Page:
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Head of China's State-Backed Catholic Church Dies

Bishop Fu Tieshan, the hard-line chairman of the state-sanctioned Catholic Church who sparred with the Vatican over China's insistence on appointing its own bishops, died on Friday.
( [email protected] ) Apr 22, 2007 01:27 PM EDT

BEIJING (AP) - Bishop Fu Tieshan, the hard-line chairman of the state-sanctioned Catholic Church who sparred with the Vatican over China's insistence on appointing its own bishops, died on Friday. He was 76.

The government-backed church, the Chinese Patriotic Catholic Association, refuses to recognize the Vatican's authority, but many clergy and ordinary Catholics remain loyal to the pope and have been persecuted for it.

As the top authority of the Chinese church, Fu clashed with the Vatican over China's right to independently appoint bishops without papal approval and the Vatican's diplomatic ties with Taiwan, which China claims as its territory.

Association Vice Chairman Liu Bainian said Fu died Friday night in a Beijing hospital of lung cancer.

Liu said arrangements were being made for a funeral and that there was "no time yet to think about Fu's replacement."

"He was a very respected leader who guided believers and priests in building up the Chinese church and worked to make it in line with our socialism with Chinese characteristics," Liu said.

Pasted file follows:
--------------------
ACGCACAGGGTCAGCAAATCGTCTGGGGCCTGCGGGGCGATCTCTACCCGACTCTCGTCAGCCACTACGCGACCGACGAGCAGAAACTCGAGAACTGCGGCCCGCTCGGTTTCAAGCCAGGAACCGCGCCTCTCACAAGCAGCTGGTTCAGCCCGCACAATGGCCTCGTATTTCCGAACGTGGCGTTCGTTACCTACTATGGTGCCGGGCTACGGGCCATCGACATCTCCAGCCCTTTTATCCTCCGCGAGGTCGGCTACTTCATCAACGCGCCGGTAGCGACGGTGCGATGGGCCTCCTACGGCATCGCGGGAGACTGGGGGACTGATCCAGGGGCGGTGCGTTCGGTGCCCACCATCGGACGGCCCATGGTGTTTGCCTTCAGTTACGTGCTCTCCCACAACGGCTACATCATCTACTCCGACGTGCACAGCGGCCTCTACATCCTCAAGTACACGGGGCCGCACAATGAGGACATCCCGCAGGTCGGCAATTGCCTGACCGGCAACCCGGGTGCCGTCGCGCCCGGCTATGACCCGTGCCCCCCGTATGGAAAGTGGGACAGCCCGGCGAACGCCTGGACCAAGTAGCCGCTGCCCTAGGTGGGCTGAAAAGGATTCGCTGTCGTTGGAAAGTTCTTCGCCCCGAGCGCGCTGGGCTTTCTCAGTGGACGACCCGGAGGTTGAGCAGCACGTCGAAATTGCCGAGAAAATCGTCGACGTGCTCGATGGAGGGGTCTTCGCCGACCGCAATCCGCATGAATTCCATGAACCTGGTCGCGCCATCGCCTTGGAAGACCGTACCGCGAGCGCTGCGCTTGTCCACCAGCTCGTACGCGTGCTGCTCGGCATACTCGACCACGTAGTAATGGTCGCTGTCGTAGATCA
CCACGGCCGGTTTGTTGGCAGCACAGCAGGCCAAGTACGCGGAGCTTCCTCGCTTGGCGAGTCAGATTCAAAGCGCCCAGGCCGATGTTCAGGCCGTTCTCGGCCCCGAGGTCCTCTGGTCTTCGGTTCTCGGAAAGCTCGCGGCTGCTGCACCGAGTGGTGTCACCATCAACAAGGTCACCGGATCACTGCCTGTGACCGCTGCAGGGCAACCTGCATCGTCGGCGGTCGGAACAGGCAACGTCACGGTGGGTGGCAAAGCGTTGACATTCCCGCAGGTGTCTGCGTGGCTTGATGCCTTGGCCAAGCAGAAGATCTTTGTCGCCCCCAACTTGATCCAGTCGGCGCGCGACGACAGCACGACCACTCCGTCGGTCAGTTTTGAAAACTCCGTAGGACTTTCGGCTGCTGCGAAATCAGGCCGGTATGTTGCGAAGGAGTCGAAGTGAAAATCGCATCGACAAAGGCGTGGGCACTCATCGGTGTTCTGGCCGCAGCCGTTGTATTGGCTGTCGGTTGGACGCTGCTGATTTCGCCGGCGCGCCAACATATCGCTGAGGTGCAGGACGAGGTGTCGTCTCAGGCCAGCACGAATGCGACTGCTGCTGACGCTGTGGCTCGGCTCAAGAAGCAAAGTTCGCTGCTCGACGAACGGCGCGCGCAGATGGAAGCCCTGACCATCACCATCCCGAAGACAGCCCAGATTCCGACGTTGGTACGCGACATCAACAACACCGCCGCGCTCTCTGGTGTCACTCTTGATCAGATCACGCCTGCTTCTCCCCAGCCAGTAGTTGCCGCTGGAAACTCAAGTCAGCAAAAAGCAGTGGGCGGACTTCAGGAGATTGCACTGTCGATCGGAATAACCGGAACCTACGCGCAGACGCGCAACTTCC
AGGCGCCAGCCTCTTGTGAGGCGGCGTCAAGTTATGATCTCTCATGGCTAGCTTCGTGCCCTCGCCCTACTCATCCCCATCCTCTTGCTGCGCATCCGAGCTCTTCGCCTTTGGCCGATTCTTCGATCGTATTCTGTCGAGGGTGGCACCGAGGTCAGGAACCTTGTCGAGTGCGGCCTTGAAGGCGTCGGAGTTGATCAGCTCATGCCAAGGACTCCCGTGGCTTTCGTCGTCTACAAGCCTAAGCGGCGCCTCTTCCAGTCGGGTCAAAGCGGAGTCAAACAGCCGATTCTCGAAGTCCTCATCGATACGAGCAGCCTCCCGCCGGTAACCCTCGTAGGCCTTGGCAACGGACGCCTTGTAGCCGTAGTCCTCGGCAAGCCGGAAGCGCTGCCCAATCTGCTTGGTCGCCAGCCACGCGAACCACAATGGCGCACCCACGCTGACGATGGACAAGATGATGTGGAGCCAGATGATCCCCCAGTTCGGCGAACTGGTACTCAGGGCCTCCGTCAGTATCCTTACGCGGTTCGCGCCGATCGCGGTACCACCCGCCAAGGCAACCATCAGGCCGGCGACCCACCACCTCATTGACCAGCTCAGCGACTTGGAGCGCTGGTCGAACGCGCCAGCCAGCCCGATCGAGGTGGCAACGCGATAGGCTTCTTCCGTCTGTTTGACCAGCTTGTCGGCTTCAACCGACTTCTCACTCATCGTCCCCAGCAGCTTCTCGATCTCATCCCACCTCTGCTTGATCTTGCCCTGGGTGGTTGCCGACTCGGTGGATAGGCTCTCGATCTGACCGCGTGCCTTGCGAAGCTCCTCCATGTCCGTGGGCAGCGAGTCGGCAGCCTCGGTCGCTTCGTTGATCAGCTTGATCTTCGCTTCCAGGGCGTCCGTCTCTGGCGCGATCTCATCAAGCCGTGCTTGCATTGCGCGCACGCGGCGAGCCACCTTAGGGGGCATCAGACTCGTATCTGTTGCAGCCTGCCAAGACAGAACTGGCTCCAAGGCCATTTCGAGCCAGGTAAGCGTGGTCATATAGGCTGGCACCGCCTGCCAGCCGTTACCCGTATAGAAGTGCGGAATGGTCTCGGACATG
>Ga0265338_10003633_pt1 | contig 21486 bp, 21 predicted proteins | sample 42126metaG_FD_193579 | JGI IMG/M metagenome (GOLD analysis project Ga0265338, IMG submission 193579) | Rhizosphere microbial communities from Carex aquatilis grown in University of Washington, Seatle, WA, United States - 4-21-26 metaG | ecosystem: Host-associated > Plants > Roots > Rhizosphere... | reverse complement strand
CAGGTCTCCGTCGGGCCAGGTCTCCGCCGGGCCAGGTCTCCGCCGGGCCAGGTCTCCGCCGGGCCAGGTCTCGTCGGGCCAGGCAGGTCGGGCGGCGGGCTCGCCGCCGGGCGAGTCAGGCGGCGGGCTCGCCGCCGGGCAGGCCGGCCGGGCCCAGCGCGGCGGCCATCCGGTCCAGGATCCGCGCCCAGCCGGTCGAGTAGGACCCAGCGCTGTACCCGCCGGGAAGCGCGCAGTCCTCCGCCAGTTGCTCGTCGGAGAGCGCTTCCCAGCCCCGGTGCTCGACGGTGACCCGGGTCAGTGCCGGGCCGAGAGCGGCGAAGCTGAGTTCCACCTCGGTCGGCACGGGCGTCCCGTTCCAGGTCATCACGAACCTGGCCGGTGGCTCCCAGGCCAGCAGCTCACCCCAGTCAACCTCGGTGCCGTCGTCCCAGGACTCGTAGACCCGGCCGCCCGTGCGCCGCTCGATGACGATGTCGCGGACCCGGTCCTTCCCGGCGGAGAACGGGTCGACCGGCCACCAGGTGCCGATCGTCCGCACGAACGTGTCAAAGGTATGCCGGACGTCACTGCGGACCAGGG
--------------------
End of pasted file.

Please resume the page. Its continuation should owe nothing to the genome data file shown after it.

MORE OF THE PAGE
In an obituary published Saturday by AsiaNews, a missionary news service close to the Vatican, Rev. Bernardo Cervellera wrote that Fu was "adored by the (Communist) regime, disliked by his flock."

"Perhaps Fu's death will open a new chapter in the choice of a new pastor in Beijing who is more attentive to a harmonious society and more faithful to the Catholic Church," Cervellera said.

Fu was born in north China's Hebei province in 1931 and served as a priest and later a bishop in the Beijing Catholic Diocese. He was the appointed head of China's church in 1998 and in 2003 became a vice chairman to the standing committee of China's legislature, the National People's Congress.

Hong Kong's South China Morning Post said Chinese President Hu Jintao visited Fu in the hospital on Friday. Liu confirmed he had been visited in recent days by top state leaders but refused to give their names.

Beijing made Fu a bishop in 1979 though the appointment lacked approval by the pope, the Post said.

Father Peter Zhao Jianmin, one of Bishop Fu's two assistants, called him "quite a charitable old person who was dedicated to his job."

China's ties with the Vatican were broken in 1951 after the communists took power. Worship is only allowed in government-controlled churches but as many as 12 million Catholics are estimated to belong to unofficial congregations loyal to Rome.

The Vatican has long indicated that it wants to establish diplomatic relations with China, even at the cost of moving its embassy from Taiwan, but will not compromise on the tradition dictating that only the pope — and not a local church — can appoint bishops.

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